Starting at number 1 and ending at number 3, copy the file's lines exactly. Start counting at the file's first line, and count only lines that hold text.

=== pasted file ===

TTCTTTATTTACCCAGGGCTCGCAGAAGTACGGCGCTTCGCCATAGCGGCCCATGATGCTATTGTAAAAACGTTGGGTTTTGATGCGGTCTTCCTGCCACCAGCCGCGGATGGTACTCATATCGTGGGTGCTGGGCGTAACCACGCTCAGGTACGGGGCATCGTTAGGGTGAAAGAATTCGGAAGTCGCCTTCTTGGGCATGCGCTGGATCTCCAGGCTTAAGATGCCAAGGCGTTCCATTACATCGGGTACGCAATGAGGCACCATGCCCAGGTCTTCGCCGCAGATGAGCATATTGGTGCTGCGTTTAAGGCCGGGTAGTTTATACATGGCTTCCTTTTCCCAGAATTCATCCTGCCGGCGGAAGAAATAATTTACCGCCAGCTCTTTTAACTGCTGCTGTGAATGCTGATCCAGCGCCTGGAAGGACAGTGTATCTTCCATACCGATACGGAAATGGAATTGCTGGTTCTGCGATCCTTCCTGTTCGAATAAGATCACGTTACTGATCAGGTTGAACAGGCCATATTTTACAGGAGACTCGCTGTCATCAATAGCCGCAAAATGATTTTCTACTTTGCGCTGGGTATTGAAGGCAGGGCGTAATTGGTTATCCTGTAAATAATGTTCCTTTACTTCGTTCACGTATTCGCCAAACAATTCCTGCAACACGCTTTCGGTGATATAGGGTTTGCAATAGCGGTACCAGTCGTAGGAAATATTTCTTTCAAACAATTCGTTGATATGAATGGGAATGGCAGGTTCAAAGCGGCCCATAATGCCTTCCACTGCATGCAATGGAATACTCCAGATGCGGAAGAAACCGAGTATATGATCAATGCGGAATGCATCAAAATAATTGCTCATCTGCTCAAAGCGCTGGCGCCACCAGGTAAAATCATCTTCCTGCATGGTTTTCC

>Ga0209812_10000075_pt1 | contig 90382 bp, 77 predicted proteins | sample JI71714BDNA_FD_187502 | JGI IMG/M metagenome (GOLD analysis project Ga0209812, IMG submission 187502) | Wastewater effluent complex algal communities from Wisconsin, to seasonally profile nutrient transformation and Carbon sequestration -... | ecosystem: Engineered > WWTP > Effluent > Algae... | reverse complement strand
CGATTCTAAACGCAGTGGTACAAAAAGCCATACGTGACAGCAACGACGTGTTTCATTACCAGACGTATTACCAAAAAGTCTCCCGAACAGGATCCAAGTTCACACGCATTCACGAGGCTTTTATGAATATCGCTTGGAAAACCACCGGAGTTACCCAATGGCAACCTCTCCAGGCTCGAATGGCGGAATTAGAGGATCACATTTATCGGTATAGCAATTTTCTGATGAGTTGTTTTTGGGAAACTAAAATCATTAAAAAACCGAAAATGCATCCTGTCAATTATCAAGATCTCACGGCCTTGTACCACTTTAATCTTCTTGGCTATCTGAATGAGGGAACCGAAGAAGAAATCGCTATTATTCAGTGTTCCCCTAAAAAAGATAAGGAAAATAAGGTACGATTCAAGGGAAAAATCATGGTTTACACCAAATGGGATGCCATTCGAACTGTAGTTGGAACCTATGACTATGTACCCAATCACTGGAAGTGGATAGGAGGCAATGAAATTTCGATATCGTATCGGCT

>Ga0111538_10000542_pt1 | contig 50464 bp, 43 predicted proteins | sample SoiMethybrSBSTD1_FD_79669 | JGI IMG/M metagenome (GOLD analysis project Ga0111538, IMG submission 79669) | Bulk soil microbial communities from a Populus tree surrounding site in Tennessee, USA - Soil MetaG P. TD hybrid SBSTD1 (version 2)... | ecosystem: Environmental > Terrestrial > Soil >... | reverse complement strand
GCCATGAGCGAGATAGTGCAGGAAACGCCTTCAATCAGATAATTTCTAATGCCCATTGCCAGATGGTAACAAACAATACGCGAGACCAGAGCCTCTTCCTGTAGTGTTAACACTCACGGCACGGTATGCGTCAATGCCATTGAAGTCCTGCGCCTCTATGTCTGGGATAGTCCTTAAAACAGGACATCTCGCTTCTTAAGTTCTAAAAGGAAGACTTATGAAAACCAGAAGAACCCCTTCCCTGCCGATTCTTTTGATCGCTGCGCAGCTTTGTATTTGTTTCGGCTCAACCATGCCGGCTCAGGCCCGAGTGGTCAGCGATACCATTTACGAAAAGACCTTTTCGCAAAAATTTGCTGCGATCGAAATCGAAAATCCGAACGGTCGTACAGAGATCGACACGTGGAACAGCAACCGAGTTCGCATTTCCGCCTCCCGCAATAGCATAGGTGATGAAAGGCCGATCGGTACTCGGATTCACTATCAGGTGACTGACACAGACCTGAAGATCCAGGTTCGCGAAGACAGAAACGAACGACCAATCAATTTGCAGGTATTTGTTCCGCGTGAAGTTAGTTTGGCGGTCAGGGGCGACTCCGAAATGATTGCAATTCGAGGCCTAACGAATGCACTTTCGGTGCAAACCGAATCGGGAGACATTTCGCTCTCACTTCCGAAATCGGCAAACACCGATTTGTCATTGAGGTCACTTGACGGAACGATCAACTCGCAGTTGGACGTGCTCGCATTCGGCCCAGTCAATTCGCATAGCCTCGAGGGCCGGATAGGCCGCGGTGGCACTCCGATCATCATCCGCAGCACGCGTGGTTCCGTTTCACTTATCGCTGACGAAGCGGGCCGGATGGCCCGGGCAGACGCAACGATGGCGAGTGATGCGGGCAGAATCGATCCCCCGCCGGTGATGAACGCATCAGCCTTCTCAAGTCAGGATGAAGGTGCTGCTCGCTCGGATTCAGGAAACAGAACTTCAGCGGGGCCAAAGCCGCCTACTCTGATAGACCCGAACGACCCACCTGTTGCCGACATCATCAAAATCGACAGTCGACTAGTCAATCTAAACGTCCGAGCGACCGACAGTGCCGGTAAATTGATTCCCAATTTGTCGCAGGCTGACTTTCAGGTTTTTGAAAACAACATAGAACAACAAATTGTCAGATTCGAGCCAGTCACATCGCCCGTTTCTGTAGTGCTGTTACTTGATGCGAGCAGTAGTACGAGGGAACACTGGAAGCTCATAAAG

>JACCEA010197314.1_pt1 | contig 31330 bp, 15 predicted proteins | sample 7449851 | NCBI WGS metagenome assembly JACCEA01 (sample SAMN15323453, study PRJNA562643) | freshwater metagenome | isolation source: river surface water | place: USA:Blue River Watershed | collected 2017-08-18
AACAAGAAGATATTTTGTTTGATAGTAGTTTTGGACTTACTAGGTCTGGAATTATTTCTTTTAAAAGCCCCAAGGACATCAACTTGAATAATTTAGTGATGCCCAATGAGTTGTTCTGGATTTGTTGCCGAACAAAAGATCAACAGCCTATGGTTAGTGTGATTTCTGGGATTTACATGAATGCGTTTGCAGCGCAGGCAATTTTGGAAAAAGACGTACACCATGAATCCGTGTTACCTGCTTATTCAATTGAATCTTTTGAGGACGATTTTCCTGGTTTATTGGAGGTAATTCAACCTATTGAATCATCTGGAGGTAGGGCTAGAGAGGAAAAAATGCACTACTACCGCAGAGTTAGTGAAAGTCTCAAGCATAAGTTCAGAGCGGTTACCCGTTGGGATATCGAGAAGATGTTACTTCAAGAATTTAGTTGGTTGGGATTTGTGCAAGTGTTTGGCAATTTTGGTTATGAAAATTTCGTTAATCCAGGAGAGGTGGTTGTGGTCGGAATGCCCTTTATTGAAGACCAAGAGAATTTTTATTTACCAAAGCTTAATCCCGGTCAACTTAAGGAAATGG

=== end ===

TTCTTTATTTACCCAGGGCTCGCAGAAGTACGGCGCTTCGCCATAGCGGCCCATGATGCTATTGTAAAAACGTTGGGTTTTGATGCGGTCTTCCTGCCACCAGCCGCGGATGGTACTCATATCGTGGGTGCTGGGCGTAACCACGCTCAGGTACGGGGCATCGTTAGGGTGAAAGAATTCGGAAGTCGCCTTCTTGGGCATGCGCTGGATCTCCAGGCTTAAGATGCCAAGGCGTTCCATTACATCGGGTACGCAATGAGGCACCATGCCCAGGTCTTCGCCGCAGATGAGCATATTGGTGCTGCGTTTAAGGCCGGGTAGTTTATACATGGCTTCCTTTTCCCAGAATTCATCCTGCCGGCGGAAGAAATAATTTACCGCCAGCTCTTTTAACTGCTGCTGTGAATGCTGATCCAGCGCCTGGAAGGACAGTGTATCTTCCATACCGATACGGAAATGGAATTGCTGGTTCTGCGATCCTTCCTGTTCGAATAAGATCACGTTACTGATCAGGTTGAACAGGCCATATTTTACAGGAGACTCGCTGTCATCAATAGCCGCAAAATGATTTTCTACTTTGCGCTGGGTATTGAAGGCAGGGCGTAATTGGTTATCCTGTAAATAATGTTCCTTTACTTCGTTCACGTATTCGCCAAACAATTCCTGCAACACGCTTTCGGTGATATAGGGTTTGCAATAGCGGTACCAGTCGTAGGAAATATTTCTTTCAAACAATTCGTTGATATGAATGGGAATGGCAGGTTCAAAGCGGCCCATAATGCCTTCCACTGCATGCAATGGAATACTCCAGATGCGGAAGAAACCGAGTATATGATCAATGCGGAATGCATCAAAATAATTGCTCATCTGCTCAAAGCGCTGGCGCCACCAGGTAAAATCATCTTCCTGCATGGTTTTCC

>Ga0209812_10000075_pt1 | contig 90382 bp, 77 predicted proteins | sample JI71714BDNA_FD_187502 | JGI IMG/M metagenome (GOLD analysis project Ga0209812, IMG submission 187502) | Wastewater effluent complex algal communities from Wisconsin, to seasonally profile nutrient transformation and Carbon sequestration -... | ecosystem: Engineered > WWTP > Effluent > Algae... | reverse complement strand
CGATTCTAAACGCAGTGGTACAAAAAGCCATACGTGACAGCAACGACGTGTTTCATTACCAGACGTATTACCAAAAAGTCTCCCGAACAGGATCCAAGTTCACACGCATTCACGAGGCTTTTATGAATATCGCTTGGAAAACCACCGGAGTTACCCAATGGCAACCTCTCCAGGCTCGAATGGCGGAATTAGAGGATCACATTTATCGGTATAGCAATTTTCTGATGAGTTGTTTTTGGGAAACTAAAATCATTAAAAAACCGAAAATGCATCCTGTCAATTATCAAGATCTCACGGCCTTGTACCACTTTAATCTTCTTGGCTATCTGAATGAGGGAACCGAAGAAGAAATCGCTATTATTCAGTGTTCCCCTAAAAAAGATAAGGAAAATAAGGTACGATTCAAGGGAAAAATCATGGTTTACACCAAATGGGATGCCATTCGAACTGTAGTTGGAACCTATGACTATGTACCCAATCACTGGAAGTGGATAGGAGGCAATGAAATTTCGATATCGTATCGGCT